Forum for Science, Industry and Business

Sponsored by:     3M 
Search our Site:

 

Researchers block the transmission of malaria in animal tests

10.06.2008
By disrupting the potassium channel of the malaria parasite, a team of researchers has been able to prevent the malaria parasites from forming in mosquitoes and has thereby broken the cycle of infection during recent animal tests.

By genetically altering the malaria parasite through gene knock-out technology, a research team consisting of scientists at the University of Copenhagen and John Hopkins University, Baltimore, has prevented the parasite from going through the normal stages of its life cycle and developing a cyst (egg-like structure or occyst), which spawns new infectious parasites."

As it is exclusively the parasites from these oocysts that can infect new individuals, we were able to prevent the disease from being transmitted to the animals in our tests", explains Assistant Professor, Peter Ellekvist from the University of Copenhagen.

The findings have been published in the scientific journal Proceedings of the National Academy of Sciences, USA, (2008 105: 6398-6402).

... more about:
»Animal »Ion »Malaria »parasite »potassium

The intervention "disrupts" the parasites complex life cycle

The malaria parasite has an extremely complicated lifecycle, which starts with the fertilisation of the parasites male and female gametes and the formation of an oocyst, in the mosquito's stomach wall. The oocyst further develops into sporozoittes, which travel up the mosquito's salivary gland and from there are transmitted to people, when the mosquito secures its next blood meal. After residing for a short period in the liver cells, the parasites then infect the red blood cells, thereby wreaking havoc in the human body. The malaria parasites are able to reproduce both through sexual reproduction when they inhabit a mosquito (and are transmitted to the host) and via asexual reproduction when they reside in the human body (replication in the host). For scientists to successfully counteract malaria, they must tackle both the transmission from person to person by the mosquitoes and the spread of the malaria parasites in the infected individual.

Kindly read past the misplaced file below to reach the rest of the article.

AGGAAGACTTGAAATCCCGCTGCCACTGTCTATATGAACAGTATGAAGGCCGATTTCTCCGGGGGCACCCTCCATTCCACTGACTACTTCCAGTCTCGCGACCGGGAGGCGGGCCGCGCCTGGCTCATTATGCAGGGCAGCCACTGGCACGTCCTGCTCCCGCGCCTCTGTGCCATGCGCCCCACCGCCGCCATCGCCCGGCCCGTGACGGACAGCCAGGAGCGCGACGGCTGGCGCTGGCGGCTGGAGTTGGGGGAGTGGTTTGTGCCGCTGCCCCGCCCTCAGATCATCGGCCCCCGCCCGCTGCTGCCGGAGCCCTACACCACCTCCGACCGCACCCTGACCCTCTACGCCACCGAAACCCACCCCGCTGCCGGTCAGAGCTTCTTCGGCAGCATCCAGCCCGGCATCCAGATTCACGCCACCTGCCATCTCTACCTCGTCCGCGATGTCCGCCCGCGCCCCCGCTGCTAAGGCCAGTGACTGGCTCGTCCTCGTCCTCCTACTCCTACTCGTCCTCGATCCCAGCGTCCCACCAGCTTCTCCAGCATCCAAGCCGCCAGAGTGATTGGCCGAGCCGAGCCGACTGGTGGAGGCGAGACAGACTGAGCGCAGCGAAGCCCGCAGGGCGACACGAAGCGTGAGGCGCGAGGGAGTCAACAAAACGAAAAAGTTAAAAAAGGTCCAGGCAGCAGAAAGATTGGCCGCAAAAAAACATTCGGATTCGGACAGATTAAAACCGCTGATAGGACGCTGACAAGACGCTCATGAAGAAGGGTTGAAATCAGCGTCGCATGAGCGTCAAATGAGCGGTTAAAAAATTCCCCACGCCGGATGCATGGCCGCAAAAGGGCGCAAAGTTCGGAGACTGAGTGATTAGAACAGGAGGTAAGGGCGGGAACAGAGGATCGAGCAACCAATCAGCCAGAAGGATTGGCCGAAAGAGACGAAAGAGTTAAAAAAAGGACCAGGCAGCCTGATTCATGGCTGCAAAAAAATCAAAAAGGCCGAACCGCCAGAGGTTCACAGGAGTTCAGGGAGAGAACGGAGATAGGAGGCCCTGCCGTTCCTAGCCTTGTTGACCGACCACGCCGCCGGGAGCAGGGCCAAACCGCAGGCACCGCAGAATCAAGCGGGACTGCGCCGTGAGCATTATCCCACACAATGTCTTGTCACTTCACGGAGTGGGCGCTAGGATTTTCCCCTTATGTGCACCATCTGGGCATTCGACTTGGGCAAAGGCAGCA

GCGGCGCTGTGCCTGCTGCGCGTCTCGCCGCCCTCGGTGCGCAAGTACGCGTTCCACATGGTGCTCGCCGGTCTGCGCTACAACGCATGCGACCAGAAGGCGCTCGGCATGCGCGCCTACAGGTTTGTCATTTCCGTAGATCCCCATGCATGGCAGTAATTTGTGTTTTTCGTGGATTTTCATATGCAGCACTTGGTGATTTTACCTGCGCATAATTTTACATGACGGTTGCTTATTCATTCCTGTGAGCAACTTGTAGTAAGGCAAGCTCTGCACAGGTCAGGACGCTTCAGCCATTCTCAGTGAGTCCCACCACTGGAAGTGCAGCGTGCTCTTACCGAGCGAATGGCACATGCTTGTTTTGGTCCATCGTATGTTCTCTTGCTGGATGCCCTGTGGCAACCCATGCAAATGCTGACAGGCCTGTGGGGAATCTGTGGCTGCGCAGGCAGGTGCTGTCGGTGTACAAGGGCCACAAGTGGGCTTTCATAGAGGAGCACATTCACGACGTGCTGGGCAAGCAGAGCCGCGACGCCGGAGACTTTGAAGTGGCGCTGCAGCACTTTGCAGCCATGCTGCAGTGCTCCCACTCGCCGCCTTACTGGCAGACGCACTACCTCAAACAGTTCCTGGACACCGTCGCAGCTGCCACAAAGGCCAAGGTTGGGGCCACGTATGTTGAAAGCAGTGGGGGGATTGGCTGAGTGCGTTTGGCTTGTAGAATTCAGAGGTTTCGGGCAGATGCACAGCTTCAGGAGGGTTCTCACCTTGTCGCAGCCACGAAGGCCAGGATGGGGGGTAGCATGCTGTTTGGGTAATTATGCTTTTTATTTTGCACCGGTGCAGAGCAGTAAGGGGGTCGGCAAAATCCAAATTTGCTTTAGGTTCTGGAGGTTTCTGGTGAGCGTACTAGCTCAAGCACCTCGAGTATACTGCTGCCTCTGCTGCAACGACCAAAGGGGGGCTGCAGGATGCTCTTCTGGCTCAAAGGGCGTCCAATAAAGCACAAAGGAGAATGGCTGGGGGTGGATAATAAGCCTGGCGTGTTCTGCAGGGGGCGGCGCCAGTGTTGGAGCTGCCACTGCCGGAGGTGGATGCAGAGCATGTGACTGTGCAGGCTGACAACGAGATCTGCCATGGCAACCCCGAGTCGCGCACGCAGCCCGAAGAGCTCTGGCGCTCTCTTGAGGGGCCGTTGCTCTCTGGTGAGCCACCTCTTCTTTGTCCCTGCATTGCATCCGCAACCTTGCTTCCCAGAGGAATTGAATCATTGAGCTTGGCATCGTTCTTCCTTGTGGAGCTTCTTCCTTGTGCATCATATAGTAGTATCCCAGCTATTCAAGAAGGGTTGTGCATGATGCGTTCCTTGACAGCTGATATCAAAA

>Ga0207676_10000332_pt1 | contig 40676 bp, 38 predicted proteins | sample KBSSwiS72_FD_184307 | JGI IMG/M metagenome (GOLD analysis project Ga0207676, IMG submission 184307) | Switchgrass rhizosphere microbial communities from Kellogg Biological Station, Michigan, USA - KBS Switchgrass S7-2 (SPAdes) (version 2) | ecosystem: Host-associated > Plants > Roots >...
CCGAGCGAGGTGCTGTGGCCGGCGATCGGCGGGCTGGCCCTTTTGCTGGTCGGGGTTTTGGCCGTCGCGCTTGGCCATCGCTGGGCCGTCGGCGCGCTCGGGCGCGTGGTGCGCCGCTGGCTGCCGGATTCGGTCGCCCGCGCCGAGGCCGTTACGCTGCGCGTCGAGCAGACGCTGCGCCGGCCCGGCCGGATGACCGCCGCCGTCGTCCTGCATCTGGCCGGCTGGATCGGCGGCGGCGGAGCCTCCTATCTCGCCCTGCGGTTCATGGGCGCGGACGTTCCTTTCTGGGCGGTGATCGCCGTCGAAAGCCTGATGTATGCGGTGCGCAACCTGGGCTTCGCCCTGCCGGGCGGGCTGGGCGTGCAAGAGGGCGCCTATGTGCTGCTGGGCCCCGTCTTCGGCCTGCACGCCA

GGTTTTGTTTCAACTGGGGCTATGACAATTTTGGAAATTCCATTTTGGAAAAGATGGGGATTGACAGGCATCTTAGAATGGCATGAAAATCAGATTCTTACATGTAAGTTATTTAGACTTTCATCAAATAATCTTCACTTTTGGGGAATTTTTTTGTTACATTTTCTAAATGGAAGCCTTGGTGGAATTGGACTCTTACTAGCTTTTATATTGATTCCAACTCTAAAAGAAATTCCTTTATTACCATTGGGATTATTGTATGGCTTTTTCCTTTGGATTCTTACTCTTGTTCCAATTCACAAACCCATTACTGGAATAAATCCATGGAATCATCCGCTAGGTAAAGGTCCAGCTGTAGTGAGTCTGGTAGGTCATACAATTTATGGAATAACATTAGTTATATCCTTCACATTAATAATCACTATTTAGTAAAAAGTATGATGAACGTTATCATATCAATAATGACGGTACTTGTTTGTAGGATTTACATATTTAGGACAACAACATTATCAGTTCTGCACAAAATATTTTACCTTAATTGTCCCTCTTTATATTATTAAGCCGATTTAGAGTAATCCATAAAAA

The potassium channels are important for all cells

All animal and plant cells contain so-called ion channels. These are small pores which allow ions to move in and out through an otherwise impermeable cell membrane. The potassium channels are a sub-type of ion channel, found in all cells. Though the function of the potassium channels vary, they play a crucial role in a variety of biological processes, e.g. influencing the ability of the nerves to send electrical signals and the heart muscle to contract rhythmically.

Assistant Professor Peter Ellekvist explains that his interest in malaria led to a research collaboration with Professor Dan Klærke, who studies potassium channels at the University of Copenhagen. In collaboration with Professor Nirbhay Kumar and other colleagues from the Malaria Research Institute at John Hopkins University in Baltimore, the two researchers were able to manipulate the parasite's genes so as to ensure that the potassium channel no longer functioned. To their surprise, however, this intervention did not, in the first instance, appear to have any effect on the parasites.

"The gene knock-out parasites essentially killed the mice in the animal tests just as quickly as the "natural" parasites, that had not undergone genetic manipulation," explains Peter Ellekvist. "However, we found that the only parasites that were unable to reproduce sexually, were those with non-functioning potassium channels."

The experiments had effectively disrupted the insect's ability to pass on the disease.

Further research required